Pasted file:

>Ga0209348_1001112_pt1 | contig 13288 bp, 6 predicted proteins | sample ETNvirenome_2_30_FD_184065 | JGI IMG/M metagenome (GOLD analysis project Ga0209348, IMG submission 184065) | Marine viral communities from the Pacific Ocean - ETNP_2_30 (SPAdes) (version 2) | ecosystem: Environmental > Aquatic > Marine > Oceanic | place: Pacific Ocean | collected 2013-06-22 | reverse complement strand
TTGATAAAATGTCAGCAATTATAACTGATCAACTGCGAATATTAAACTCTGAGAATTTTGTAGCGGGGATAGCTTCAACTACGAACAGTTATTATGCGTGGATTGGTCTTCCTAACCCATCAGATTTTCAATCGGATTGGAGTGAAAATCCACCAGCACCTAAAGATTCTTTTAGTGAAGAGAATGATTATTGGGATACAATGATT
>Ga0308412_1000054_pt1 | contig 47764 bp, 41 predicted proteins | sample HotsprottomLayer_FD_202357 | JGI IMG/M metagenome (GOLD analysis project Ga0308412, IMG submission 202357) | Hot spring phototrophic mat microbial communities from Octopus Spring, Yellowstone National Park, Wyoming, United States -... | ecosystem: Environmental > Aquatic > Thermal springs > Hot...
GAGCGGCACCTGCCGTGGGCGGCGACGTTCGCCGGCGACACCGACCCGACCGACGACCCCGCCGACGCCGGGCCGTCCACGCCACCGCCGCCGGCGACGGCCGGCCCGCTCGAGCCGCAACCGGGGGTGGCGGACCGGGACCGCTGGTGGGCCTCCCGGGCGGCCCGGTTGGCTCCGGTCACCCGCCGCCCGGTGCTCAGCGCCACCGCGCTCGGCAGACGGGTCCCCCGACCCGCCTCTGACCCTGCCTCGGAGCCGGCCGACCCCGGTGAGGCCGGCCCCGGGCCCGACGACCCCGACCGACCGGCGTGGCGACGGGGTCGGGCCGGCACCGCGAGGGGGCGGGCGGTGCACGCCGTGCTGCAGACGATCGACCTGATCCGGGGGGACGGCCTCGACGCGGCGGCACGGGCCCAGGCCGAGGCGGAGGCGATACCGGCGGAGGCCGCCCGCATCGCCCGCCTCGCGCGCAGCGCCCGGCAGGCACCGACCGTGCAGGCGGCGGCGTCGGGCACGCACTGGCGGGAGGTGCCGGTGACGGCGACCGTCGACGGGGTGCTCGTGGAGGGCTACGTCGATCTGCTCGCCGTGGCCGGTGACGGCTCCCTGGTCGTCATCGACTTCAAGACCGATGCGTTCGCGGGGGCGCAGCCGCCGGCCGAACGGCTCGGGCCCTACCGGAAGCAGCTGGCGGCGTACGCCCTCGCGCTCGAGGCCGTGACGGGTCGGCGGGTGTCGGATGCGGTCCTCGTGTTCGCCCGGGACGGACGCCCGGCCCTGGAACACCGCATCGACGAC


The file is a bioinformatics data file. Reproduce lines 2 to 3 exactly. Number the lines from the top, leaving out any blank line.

TTGATAAAATGTCAGCAATTATAACTGATCAACTGCGAATATTAAACTCTGAGAATTTTGTAGCGGGGATAGCTTCAACTACGAACAGTTATTATGCGTGGATTGGTCTTCCTAACCCATCAGATTTTCAATCGGATTGGAGTGAAAATCCACCAGCACCTAAAGATTCTTTTAGTGAAGAGAATGATTATTGGGATACAATGATT
>Ga0308412_1000054_pt1 | contig 47764 bp, 41 predicted proteins | sample HotsprottomLayer_FD_202357 | JGI IMG/M metagenome (GOLD analysis project Ga0308412, IMG submission 202357) | Hot spring phototrophic mat microbial communities from Octopus Spring, Yellowstone National Park, Wyoming, United States -... | ecosystem: Environmental > Aquatic > Thermal springs > Hot...